Ackland et al., 2003 noted that sprint kayak paddlers possess unique characteristics not commonly observed in the general population. These include a lean body composition with proportionately large upper body girths and narrow hips (for males). The mean somatotype recorded by Ackland et al., 2003 (1.6 - 5.7 - 2.2 for males, 2.4 - 4.7 - 2.0 for females) demonstrated that kayak paddlers are best described as mesomorphs.

Despite the suggestion put forward by Ackland et al., 2003 that elite sprint kayak paddlers physical characteristics are homogeneous, Fry and Morton, 1991 and van Someren et al., 1999 argue that although success is not correlated with greater body mass, the kayaker can be of considerable size without compromising performance. Casual inspection of the data in Table 1 suggests a range of morphological characteristics of this population. It is interesting to note that a comparable on water sport, rowing, relies heavily on the morphological characteristics of their athletes for talent identification as there are different weight classes. However, when analysing the morphological characteristics of elite rowers, especially where size restrictions apply, there is a relatively small variation. Previous studies (Secher, 1990; 1992; 1993; Shephard, 1998) suggest that successful rowing competitors are very tall, with a large lean body mass and aerobic power. However, a slight variance may be accepted and incorporated in a variety of positions in sports where the athletes size and shape are a product of the nature of the sport (Ackland et al., 2003). Kayaking is one such sport, where although paddlers possess unique characteristics not commonly observed in the general population, there is no single trait that distinguishes an elite kayak paddler.

Considering the potential role of physical characteristics, when examining paddlers using the ergometry system, all subjects overcome the same resistance in order to perform work, irrespective of body mass (Bishop, 2000; van Someren et al., 1999). Thus, an increased body mass may not only not compromise ergometry performance, but might enhance it. Kayak racing is performed on water and as mentioned above in the study by Ackland et al., 2003, kayakers are now heavier and have a greater percent lean body mass compared to 25 years ago. While a larger individual may have a larger absolute peak VO2, potentially, a too large body mass of the kayaker may negatively affect the relative peak VO2 attainable and cause the kayak to sit deeper in the water, increasing wetted area of the kayak (Jackson, 1995). This increased wetted area will increase the frictional and wave drag (Jackson, 1995) thereby increasing the resistance that must be overcome by the kayaker to propel the kayak forward (Pendergast et al., 2005). Thus, the question then arises: how are power output and kayak drag affected with an increased lean body mass; do they cancel each other out, or is there an advantage in being light? Further research is essential to examine the full potential of the advantages and disadvantages between the range of body types mentioned above and examine the energy cost associated.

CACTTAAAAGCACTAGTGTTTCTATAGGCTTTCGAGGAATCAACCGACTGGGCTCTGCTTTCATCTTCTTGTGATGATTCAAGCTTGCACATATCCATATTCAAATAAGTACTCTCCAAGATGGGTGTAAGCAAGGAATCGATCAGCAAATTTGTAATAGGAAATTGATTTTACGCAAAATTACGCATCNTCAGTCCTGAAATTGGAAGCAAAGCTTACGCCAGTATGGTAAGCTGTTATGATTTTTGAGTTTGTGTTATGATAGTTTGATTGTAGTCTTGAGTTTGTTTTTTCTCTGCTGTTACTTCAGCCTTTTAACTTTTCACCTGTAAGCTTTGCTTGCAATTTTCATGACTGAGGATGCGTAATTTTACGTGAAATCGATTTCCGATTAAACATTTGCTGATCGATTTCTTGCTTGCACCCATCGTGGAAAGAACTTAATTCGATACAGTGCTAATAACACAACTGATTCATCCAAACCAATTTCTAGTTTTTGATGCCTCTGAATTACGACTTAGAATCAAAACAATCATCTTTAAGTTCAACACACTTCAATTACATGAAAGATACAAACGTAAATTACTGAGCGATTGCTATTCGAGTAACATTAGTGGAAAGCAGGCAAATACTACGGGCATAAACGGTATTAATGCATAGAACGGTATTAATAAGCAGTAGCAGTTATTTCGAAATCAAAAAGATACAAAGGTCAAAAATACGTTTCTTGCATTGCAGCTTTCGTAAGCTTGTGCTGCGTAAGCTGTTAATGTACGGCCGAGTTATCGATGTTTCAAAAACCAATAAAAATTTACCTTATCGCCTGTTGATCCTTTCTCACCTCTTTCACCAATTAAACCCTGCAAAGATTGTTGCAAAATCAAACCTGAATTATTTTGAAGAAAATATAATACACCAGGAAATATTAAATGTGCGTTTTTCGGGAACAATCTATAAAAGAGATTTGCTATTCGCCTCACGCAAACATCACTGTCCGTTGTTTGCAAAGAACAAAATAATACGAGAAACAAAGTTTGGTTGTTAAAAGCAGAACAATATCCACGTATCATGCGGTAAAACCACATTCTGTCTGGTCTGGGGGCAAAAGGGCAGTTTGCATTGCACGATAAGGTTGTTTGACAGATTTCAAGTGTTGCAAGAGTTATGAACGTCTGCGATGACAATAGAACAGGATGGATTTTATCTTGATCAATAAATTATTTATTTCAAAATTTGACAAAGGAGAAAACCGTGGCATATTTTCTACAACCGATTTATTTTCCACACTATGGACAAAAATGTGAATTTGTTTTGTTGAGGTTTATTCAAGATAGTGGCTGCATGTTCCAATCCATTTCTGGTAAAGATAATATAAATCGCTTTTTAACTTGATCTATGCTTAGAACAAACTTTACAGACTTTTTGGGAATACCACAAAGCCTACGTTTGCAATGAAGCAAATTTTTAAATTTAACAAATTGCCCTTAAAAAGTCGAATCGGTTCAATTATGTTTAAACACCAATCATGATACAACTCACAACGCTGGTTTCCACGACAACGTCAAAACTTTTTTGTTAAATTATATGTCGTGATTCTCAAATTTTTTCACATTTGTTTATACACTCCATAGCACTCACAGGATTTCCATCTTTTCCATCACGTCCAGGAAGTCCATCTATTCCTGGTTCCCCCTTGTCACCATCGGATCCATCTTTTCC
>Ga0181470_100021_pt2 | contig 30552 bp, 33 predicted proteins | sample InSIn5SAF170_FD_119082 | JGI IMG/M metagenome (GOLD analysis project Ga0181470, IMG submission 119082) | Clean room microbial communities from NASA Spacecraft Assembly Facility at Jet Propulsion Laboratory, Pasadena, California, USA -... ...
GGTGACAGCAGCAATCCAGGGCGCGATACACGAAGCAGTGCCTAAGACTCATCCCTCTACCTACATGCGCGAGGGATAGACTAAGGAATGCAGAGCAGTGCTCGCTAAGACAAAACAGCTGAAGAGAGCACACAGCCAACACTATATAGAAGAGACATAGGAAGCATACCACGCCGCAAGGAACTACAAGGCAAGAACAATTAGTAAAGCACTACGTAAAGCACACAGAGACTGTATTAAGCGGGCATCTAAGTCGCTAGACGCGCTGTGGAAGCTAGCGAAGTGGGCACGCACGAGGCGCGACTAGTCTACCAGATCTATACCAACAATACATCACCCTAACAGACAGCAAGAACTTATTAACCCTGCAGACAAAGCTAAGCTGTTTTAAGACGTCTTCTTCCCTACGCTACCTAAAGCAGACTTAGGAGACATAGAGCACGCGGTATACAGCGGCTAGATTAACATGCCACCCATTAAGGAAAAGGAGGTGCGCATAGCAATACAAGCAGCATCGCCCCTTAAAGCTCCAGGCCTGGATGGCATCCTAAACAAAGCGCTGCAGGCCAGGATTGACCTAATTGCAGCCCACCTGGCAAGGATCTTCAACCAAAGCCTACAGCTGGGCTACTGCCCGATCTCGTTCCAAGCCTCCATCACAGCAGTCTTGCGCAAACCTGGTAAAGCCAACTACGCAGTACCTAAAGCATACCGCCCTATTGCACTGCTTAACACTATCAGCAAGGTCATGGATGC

The energy cost of kayaking is determined by the drag of the kayak and the efficiency of the kayaker to overcome that drag. As such, the importance of both drag and efficiency in determining the metabolic requirement of kayaking, which is highly variable, is critical. The energy cost of paddling a given distance increases with increasing velocities according to a power function (Pendergast et al., 1989; 2003; 2005; Zamparo et al., 1999). Peak kayak paddling performance is therefore dependant upon maximal metabolic power (aerobic and anaerobic) complimented with superior locomotion economy.

Oxygen demands during kayaking
Anaerobic component of kayaking
CONCLUSION

Elite male kayakers appear homogeneous in shape and physical size, being differentiated from the general population by their greater upper body girth and narrow, hips (Ackland et al., 2003) and demonstrate superior aerobic and anaerobic qualities (Hahn et al., 1988; Tesch et al., 1976; Tesch, 1983; Pendergast et al., 1989; Zamparo et al., 1999). Kayakers have reported VO2peak values of around 58 ml·kg-1·min-1 (4.7 L·min-1) and lactate values of around 12 mM during laboratory and on water testing. For kayaking, a sport that relies on high maximal aerobic power, the anaerobic energy system also seems to be important for successful performance. van Someren and Oliver, 2001 reported that the mean lactate threshold occurred at a blood lactate concentration of 2.7 mmol·L-1, at a HR of 170 beats·min-1 and a VO2 of 44.2 ml·kg-1·min-1. The lactate threshold presented corresponded to a percentage of 89.6% of the maximum heart rate and 82.4% of the VO2 peak.

Although the absolute values of peak VO2for kayaking have been described to be quite high (Tesch, 1983), they are not quite as high as other sporting events such as road cycling, rowing or running. Billat et al., 1996 showed on the kayak ergometer, the power output of kayak paddlers at VO2peak was only 57% of the power output produced by cyclists on their respective ergometer. In other sports, such as road cycling and distance running where the lower body is the main source of energy output, values tend to be around 73 ml·kg-1·min-1 (Billat et al., 1996, Lee et al., 2002) and 74 ml·kg-1·min-1 (Lucia et al., 1999) respectively, much higher than those reported for kayaking. When comparing the results from bicycle ergometry in Tesch et al., 1976 to the results presented for kayak paddling in the same study, it was reported that the oxygen uptake for the 500m races corresponded to 77% of the individual VO2peak during the leg exercise. In the 1000m, the oxygen uptake corresponded to 87% of VO2 peak of the leg exercise. It was also reported by Hahn et al., 1988 that the peak oxygen uptake recorded on the kayak ergometer was 89.1% of the maximal oxygen uptake achieved on the arm/leg ergometer. These studies suggest that physiological differences exist between upper and lower body aerobic exercise. It was therefore speculated that if the kayakers VO2 were to be normalised for arm mass and the cyclists for leg mass for example, the differences observed in VO2 may not be quite as large as those presented and thus compare favourably with other endurance sporting events.